boats in a harbor with a mountain in the distance




Please visit my page

Healthy and Helpful Resources


And learn how you can help

Share the HEART of health


Thanks for exploring the HEART of health on a cruise ship with me. Please share this post and follow Watercress Words.

Dr. Aletha 

woman standing by pink flowers

At our final stop , Victoria, Vancouver Island, touring Butchart Gardens. Yes, an Alaskan cruise stops in Canada.

The word "Read" written in black paint on a colorful watercolor washed background.

Sharing book reviews from Net Galley

Net Galley helps readers of influence discover and recommend new books to their audiences. If you are a librarian, bookseller, educator, reviewer, blogger or in the media, you can join for free.

I enjoy reading and sharing what I read with my blog followers, so joining Net Galley helps me accomplish both. I try to find books with a health/medical theme although occasionally I will pick something just for fun. But I find that almost any story portrays some  health related issues since it’s a universal concern.


Here are two stories, both memoirs, but vastly different. One is a private personal story, the other a public  personal story.

The Best of Us

A Memoir

by Joyce Maynard

Ms. Maynard’s story opened with a  failed marriage/bad divorce saga with adult children torn between the two parents, persistent anger and bitterness, and attempts to ease the pain with a series of bad choices in lovers. Equally sad was her telling of a complicated  and ultimately failed adoption attempt.

Finally she and we can breath a sigh of relief when she meets a man and seems to have found true love at last. But that comes to an abrupt halt when he is diagnosed with cancer.

From then on she poignantly describes a life turned upside down as she enters new territory as a caregiver. As she relates how their lives changed, we the readers are changed also, learning to recognize what is truly important in life. As Ms. Maynard  writes,

“success, money, beauty, passion, adventure, possessions- have become immaterial. Breathing would be enough.”

Read this book if you want your assumptions about life and death to be challenged and changed. You may read an excerpt at this link

The Best of Us-Chapter 1

Tears of Salt

A Doctor’s Story

by Pietro Bartolo; Lidia Tilotta

Dr. Pietro Bartolo practices medicine on the tiny Italian island of Lampedusa, in the Mediterranean Sea. Lampedusa, known for its friendly people, sunny skies, pristine beaches, and turquoise waters famous for fishing, seems an idyllic place to live, work, and visit.

But for the past 20 years, Dr.Bartolo has cared for not just residents and tourists, but for hundreds of refugees- people who risk their lives crossing the Mediterranean from northern Africa, fleeing poverty and political unrest. The lucky ones land on shore injured and sick. The unlucky ones wash ashore dead, having died en route or drowning after falling from a capsized or wrecked boat, sometimes only a few feet from shore.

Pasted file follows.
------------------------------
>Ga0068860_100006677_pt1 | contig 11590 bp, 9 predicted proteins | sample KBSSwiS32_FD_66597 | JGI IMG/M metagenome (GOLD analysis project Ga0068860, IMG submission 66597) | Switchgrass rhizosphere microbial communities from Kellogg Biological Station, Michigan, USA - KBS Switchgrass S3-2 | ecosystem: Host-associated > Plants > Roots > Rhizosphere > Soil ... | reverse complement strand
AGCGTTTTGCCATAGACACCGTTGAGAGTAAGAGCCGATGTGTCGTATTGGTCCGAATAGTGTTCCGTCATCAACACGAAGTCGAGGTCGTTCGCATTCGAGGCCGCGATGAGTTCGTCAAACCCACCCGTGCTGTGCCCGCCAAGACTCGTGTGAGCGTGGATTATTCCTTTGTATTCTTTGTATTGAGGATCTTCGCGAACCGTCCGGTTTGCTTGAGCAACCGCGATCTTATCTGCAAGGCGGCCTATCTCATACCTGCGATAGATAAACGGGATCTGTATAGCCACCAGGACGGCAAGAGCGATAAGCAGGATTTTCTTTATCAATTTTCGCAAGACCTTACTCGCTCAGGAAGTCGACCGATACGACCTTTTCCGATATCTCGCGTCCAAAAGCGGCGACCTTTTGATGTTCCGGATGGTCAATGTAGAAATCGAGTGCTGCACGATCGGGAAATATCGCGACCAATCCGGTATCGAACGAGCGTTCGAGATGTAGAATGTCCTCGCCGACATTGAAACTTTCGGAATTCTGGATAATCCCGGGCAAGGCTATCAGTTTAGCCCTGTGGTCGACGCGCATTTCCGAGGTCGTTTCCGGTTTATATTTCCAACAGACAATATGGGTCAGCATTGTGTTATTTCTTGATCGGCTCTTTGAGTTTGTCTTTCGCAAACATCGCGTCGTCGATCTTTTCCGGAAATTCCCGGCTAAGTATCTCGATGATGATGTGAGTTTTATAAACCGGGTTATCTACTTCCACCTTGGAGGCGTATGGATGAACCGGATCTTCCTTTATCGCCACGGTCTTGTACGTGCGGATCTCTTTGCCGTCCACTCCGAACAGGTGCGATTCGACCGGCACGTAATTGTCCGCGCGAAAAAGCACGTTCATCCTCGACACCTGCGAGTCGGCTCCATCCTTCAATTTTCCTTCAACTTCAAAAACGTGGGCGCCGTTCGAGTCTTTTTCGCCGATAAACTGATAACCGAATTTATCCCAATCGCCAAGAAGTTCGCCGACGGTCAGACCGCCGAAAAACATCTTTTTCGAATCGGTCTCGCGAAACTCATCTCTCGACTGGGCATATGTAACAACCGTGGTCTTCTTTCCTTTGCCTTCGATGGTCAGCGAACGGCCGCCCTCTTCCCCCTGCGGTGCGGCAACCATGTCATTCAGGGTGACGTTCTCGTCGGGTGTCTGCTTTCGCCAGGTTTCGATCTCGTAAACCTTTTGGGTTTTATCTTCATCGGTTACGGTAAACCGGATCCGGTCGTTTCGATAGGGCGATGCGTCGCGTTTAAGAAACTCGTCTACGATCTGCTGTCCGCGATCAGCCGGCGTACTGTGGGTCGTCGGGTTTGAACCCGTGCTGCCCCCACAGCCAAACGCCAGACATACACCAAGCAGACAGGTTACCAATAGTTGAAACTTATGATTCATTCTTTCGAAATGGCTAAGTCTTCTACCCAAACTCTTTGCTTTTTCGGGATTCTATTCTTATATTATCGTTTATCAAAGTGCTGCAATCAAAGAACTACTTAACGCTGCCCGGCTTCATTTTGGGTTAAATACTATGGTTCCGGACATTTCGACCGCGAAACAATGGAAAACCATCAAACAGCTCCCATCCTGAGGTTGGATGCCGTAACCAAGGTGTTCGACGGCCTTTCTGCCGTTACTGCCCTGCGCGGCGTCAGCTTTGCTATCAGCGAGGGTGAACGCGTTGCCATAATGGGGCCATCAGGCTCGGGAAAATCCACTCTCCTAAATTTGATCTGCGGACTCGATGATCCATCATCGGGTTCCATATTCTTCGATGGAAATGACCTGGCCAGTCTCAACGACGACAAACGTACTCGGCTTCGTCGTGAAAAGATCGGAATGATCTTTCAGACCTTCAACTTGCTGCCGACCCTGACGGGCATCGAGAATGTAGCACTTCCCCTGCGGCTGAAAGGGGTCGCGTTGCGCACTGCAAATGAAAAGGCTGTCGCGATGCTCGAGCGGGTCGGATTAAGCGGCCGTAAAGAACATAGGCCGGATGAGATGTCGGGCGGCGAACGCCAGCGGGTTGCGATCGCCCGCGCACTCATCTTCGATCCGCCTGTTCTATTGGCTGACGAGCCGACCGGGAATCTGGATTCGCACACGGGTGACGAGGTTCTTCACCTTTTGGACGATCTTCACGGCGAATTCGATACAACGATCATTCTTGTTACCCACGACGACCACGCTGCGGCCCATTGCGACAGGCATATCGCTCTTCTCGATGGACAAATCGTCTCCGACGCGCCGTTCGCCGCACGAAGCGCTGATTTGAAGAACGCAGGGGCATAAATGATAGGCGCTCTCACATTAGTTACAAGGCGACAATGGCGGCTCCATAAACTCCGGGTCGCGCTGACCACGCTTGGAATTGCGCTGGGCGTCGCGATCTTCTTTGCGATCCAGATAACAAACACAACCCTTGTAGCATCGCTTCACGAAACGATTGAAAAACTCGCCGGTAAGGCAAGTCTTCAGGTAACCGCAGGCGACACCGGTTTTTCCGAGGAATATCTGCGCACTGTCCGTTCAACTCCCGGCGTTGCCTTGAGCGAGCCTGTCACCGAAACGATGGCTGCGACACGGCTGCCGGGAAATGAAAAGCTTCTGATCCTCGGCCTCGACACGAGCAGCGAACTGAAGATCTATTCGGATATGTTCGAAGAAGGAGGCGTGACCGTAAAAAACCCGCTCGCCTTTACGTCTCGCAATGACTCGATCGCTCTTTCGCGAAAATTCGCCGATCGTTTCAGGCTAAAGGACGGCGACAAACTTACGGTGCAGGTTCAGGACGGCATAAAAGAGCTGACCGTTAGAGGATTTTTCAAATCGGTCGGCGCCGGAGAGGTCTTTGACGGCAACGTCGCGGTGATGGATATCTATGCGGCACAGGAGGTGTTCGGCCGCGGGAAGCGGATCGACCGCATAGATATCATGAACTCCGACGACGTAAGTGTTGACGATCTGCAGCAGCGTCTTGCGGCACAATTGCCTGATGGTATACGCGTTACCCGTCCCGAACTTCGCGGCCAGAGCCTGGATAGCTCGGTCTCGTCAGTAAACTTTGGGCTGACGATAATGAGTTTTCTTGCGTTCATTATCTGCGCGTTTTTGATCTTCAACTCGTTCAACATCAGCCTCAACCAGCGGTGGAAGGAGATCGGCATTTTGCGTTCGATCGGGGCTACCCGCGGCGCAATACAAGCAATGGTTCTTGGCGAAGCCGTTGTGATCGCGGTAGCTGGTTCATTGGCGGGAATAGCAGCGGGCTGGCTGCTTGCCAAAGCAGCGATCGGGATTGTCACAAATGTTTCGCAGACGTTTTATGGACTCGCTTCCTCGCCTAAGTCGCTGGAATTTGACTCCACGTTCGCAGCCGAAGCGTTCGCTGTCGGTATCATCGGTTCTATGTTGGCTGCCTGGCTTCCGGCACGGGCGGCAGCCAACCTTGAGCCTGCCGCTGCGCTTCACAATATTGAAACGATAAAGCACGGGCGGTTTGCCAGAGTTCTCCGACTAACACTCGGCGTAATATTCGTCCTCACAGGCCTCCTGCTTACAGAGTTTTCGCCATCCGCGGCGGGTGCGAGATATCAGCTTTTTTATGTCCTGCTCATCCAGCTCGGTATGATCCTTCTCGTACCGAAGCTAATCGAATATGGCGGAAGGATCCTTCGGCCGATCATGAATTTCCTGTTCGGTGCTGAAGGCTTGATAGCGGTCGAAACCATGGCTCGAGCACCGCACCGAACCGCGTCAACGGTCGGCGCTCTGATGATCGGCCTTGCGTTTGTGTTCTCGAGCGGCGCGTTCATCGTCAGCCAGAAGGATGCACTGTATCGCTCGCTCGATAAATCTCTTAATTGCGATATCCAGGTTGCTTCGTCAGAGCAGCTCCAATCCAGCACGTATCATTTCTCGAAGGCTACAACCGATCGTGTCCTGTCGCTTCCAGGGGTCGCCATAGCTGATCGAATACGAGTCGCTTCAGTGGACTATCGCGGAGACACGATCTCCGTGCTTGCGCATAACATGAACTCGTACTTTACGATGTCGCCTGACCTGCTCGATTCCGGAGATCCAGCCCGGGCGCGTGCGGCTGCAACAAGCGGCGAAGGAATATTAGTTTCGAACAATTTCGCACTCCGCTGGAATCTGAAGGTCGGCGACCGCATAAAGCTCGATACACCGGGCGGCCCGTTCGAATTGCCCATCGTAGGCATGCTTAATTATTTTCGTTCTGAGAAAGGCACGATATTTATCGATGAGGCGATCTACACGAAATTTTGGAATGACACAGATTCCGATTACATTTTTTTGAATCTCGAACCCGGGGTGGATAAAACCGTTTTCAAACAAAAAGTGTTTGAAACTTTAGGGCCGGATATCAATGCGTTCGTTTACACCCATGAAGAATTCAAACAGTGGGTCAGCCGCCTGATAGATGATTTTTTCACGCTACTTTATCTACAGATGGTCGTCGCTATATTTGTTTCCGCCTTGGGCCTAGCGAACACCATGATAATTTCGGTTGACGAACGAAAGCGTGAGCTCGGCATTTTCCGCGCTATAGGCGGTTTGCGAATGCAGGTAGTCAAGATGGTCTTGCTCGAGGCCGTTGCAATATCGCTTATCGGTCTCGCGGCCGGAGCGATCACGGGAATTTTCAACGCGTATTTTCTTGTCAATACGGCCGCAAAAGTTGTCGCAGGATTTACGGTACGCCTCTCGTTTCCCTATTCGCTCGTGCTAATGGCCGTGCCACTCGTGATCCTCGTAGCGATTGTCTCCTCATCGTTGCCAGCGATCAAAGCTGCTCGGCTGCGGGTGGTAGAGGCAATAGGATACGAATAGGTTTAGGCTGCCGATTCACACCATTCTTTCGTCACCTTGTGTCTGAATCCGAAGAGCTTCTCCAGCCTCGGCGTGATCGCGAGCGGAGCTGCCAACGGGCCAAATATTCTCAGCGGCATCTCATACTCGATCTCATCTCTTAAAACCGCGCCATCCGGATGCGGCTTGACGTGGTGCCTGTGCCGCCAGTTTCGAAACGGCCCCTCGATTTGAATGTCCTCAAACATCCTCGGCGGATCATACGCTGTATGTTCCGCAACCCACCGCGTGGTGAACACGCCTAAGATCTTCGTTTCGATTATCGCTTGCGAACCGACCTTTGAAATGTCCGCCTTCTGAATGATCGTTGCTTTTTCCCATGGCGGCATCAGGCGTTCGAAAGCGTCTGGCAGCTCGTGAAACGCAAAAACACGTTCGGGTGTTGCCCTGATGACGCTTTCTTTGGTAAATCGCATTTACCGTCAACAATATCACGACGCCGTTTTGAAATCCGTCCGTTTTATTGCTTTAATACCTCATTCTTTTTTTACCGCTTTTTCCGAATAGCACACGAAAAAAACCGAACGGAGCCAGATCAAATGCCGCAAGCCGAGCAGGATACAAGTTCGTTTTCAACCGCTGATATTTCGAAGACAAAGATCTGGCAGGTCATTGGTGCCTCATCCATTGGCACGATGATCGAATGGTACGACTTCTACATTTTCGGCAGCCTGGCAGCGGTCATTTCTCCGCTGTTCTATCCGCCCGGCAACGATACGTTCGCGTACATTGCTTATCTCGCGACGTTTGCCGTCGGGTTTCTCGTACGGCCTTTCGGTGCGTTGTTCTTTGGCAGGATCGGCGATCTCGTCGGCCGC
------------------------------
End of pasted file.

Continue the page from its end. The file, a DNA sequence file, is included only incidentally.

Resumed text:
In this memoir, Dr. Bartolo shares the stories of many of these people, giving them the names and faces that we don’t see watching news stories about the refugee crisis. He also shares his own life story of growing up on the island, leaving for medical school, and returning to raise a family and to practice medicine.

Dr. Bartolo’s story was also told in the documentary film FIRE AT SEA



He never expected to become the front-line help for hundreds of desperate people. With no specific training on how to manage an avalanche of desperate, sick, and injured refugees, and with little resources, he manages to put together a system for triaging, evaluating, and treating these people, then sending them on for more advanced medical care or to immigration centers in Europe.

For the less fortunate, he serves as medical examiner, to determine the cause of death for those who do not make it to Lampedusa alive; sometimes taking body parts to extract DNA to identify them, so families can be notified. He states he has never grown comfortable to this aspect of his job.

As a physician myself, I marvel at Dr. Bartolo’s caring and commitment to people who will never be able to repay him for his sacrifice. He approaches his work as a mission of mercy, and treats every person with the utmost respect, no matter their circumstance. Some of the people he treats become almost like family; he has even tried to adopt a couple of orphaned children but cannot due to legalities.

Dr. Bartolo’s story reads like a conversation. I think you will like him, and admire him for his dedication and selfless service.  His life should encourage all of us to consider what we can each do to lessen someone else’s suffering.



Another book review from Net Galley is at this link-

COURAGE for the UNKNOWN SEASON- a review


I also review books for Tyndale Blog Network.  for whom I reviewed FIRE ROAD,   also on Net Galley. Here is the link to that review-

Love conquers fear-a memoir of hope

I received a free digital copy of these books (FIRE ROAD was a paper copy) in return for posting a frank review on my blog and/or social media.



Get books here

Check your local library or book stores for these books, or consider these affiliate links, through which purchases help support this blog. Bestsellers

Support Independent Bookstores - Visit

Amazon and Kindle Books

a plate of food-fish fillet, green beans

How to manage food allergy with confidence

One way I explore the “heart of health” is attending CME -continuing medical education- conferences. All physicians do, to stay current on medical information and maintain licensure and board certification.

One of the most informative lectures I heard recently was about food allergy, a topic often discussed in the lay literature and media. Much of that discussion is based on personal experiences and opinions which, while interesting, may not be scientifically valid.

I welcomed the chance to hear from an expert to help me counsel my patients. I also have a personal interest since my grandson has food allergies; when he visits me, I have to be careful not to feed him foods he may react to.